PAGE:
Lifestyle Arts & Culture
If, as the summer holidays get into full gear, your endless ‘to-do’ lists draw on your good cheer, recall this Ovambo proverb that, “if you do not have patience you cannot make beer!” Whether you are travelling, or on terra firma, enjoy our latest sights and sounds inspired by the continent!
What We’re Listening (& Dancing) to…
The almost angelic vocals by non-conformist female Nigerian singer/songwriter Teni are so melodic. Many a bumper-to-bumper Uber ride home have been made bearable thanks to her hit songs such as Case as she lilts about unrequited love: “for my papa no be Dangote or Adeleke, we go dey ok…” Her ballad Uyo Meyo displays her vocal range as she encourages listeners with words such as “everybody’s born a winner, if only you just believe,” as she sings in both English and the Ondo dialect of Yoruba.
Describing her latest album as “a love letter to Africa,” global icon Beyoncé has pulled together a 27-song album entitled ‘The Gift,’ which she describes as a soundscape of the remake of the Disney classic, The Lion King. The album has already gained six Emmy nominations and is tipped for more success, in a post-Black Panther era where Africans are claiming their rightful role in Hollywood. This topic was discussed by UK-Ghanaian Diaspora film producer, Jay Engmann in our recent interview with him.
The vocal artistry of the layered, choral harmonies in Spirit is matched by an explosion of colour, movement and the romance of typical African landscapes in the video. Indeed, in the spirit of the album, Beyoncé has created the opportunity for other artists to shine, having teamed up with an impressive list of collaborators, including a number of well-known contemporary African artists such as Shatta Wale, Saltiel, Tiwa Savage, Tekno, Busiswa, Wizkid, Yemi Alade, Mr Eazi, among others. Indeed, the continent’s music industry is teeming with talent and opportunity, as we discuss here. Currently, the queen of pop’s collaboration with Shatta Wale is on repeat!
What we’re Disappointed and Encouraged by…
The African proverb, “when a woman wakes, mountains move,” seems to be lost on Gabon’s centralist government under Ali Bongo. In the last few weeks, the promotion of women’s rights has been trodden underfoot with the scrapping of the country’s Women’s Affairs ministry, drawing in much civil society criticism. The government says it’s because there is a need to streamline ministries and vows to still honour women but from our vantage point in Libreville, we’re not so convinced.
Numerous studies have shown that redressing the imbalance of gender inequality makes economic sense: strong female representation on boards ensures improved returns of over one third. Development Finance Institutions (DFIs) are leading the charge by committing to investing USD3bn by 2020 in companies which promote women’s empowerment. The specific criterion for potential investee companies under the 2x Challenge includes 51% female ownership, 30% or more female representation at C-Suite level, and products and services which ‘specifically or disproportionately benefit women’.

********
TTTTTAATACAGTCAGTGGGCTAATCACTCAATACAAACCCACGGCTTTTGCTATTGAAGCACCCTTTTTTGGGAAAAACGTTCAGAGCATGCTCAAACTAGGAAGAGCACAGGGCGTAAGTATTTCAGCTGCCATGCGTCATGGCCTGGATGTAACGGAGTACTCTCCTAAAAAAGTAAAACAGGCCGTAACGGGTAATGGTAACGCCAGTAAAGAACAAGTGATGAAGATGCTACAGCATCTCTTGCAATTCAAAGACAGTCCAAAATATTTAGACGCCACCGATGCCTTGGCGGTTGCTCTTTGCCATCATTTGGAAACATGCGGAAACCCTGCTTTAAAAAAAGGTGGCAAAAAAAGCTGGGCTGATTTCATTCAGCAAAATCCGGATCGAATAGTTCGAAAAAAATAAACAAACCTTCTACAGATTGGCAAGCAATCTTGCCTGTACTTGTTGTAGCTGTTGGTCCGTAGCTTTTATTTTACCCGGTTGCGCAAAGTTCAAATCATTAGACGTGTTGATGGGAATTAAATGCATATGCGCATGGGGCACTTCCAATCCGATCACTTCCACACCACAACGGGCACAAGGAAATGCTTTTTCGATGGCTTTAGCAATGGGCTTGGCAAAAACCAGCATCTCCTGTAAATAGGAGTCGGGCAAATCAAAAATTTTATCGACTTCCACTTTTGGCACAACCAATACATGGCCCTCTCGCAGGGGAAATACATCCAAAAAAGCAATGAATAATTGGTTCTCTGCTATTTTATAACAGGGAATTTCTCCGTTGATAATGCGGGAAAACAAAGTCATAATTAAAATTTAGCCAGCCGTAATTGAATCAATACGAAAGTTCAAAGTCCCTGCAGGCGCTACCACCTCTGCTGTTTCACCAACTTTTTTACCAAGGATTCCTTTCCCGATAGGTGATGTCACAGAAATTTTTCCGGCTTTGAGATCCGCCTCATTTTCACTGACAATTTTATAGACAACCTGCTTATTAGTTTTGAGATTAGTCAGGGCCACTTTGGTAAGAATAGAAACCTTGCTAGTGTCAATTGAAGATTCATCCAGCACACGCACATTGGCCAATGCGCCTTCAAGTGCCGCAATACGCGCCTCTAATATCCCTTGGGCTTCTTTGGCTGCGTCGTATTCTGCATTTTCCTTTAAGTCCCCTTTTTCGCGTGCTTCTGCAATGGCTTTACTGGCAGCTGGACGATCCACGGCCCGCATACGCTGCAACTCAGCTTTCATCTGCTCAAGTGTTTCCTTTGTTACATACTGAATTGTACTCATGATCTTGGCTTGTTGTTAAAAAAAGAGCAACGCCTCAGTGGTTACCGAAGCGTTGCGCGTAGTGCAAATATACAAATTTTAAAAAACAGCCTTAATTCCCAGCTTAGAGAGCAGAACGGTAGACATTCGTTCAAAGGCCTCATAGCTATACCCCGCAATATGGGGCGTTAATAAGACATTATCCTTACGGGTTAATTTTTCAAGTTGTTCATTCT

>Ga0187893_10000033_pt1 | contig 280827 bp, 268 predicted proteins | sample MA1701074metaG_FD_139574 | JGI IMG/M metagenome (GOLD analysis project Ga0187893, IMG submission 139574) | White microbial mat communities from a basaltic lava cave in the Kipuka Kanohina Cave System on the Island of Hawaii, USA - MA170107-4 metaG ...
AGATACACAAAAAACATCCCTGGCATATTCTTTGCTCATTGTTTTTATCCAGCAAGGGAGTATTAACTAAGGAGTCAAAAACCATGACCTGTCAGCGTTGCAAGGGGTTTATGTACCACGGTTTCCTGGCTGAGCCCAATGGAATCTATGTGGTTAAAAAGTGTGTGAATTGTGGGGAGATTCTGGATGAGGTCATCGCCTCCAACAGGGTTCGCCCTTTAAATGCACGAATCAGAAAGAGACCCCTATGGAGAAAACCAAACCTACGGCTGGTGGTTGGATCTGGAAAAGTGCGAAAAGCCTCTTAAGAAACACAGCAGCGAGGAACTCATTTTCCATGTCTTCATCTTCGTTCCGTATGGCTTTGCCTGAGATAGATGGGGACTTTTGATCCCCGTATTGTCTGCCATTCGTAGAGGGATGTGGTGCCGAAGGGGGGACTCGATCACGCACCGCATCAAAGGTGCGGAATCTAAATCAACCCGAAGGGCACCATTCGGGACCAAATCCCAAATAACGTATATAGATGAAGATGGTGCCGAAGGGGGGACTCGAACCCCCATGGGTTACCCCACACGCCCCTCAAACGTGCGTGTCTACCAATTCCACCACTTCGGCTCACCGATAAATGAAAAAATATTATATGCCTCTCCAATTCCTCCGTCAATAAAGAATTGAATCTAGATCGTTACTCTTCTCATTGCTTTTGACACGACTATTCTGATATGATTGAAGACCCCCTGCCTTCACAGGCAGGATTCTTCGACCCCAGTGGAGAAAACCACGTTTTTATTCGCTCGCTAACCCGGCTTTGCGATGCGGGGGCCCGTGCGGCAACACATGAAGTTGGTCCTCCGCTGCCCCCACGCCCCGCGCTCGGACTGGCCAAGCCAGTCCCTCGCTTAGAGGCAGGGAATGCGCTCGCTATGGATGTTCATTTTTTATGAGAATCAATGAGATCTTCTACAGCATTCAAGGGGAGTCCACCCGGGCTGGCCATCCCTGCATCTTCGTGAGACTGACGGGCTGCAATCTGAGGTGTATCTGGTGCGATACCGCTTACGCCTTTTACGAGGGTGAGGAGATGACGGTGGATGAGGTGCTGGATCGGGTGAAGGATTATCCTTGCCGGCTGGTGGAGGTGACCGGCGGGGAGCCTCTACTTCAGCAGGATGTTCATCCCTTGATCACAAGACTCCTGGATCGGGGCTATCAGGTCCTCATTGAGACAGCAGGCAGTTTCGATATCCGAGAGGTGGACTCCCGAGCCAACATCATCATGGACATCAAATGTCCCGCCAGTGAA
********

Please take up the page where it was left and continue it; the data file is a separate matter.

Still on the subject of power (!), we’ve been inspired by this read from the World Bank: Making Power Affordable for Africa and Viable for Its Utilities. The perennial conundrum for governments on the continent is how to incentivise investment in electricity supply while ensuring affordability for consumers. This report presents some possible solutions.
What’s on our Artistry & Art History List…
Over in the Diaspora, the Yossi Milo Gallery in New York which provides a space for an influential community of artists, is running an exhibition called ‘African Spirits’ from 11th July until 23rd August. It looks fascinating: not only is it showcasing celebrated African portrait photographers since the 1950s such as Cameroon’s Samuel Fosso, Mali’s Seydou Keita and Burkinabe Sanle Sory but through their works, it also zooms in on West African fashion and lifestyles through a stunning collection of portrait photographs over the decades.
In London, British-born Ghanaian, Kobi Prempeh, CEO of the Fynn Group, is the co-curator of the Saatchi Gallery’s Sweet Harmony exhibition, a retrospection of rave culture in the 1980s and 1990s. The exhibition is content-rich, replete with audio-visual commentary, seen “through the voices and lenses of those who experienced it.” It’s running until 14 September.
Burkina Faso has gained a listing on UNESCO's World Heritage Sites. The metallurgy works, some of which date back almost 3,000 years, are early examples of metal production and indicative of the skill of ancient Africa.
One of the jewels in the crown of Ghana's Year of Return is scheduled for the last week in July/early August. Panafest will see a number of cultural performances, ancestral rites and discussions on how members of the African Diaspora can unite with those still on the continent. The event runs from 24th July to 2nd August at various sites in Ghana's central region, from where most of the victims of the transatlantic slave trade departed some 400 years ago. Some visitors will include the US Congressional Black Caucus and the US House Speaker Nancy Pelosi, who we look forward to meeting during their three-day visit to Ghana.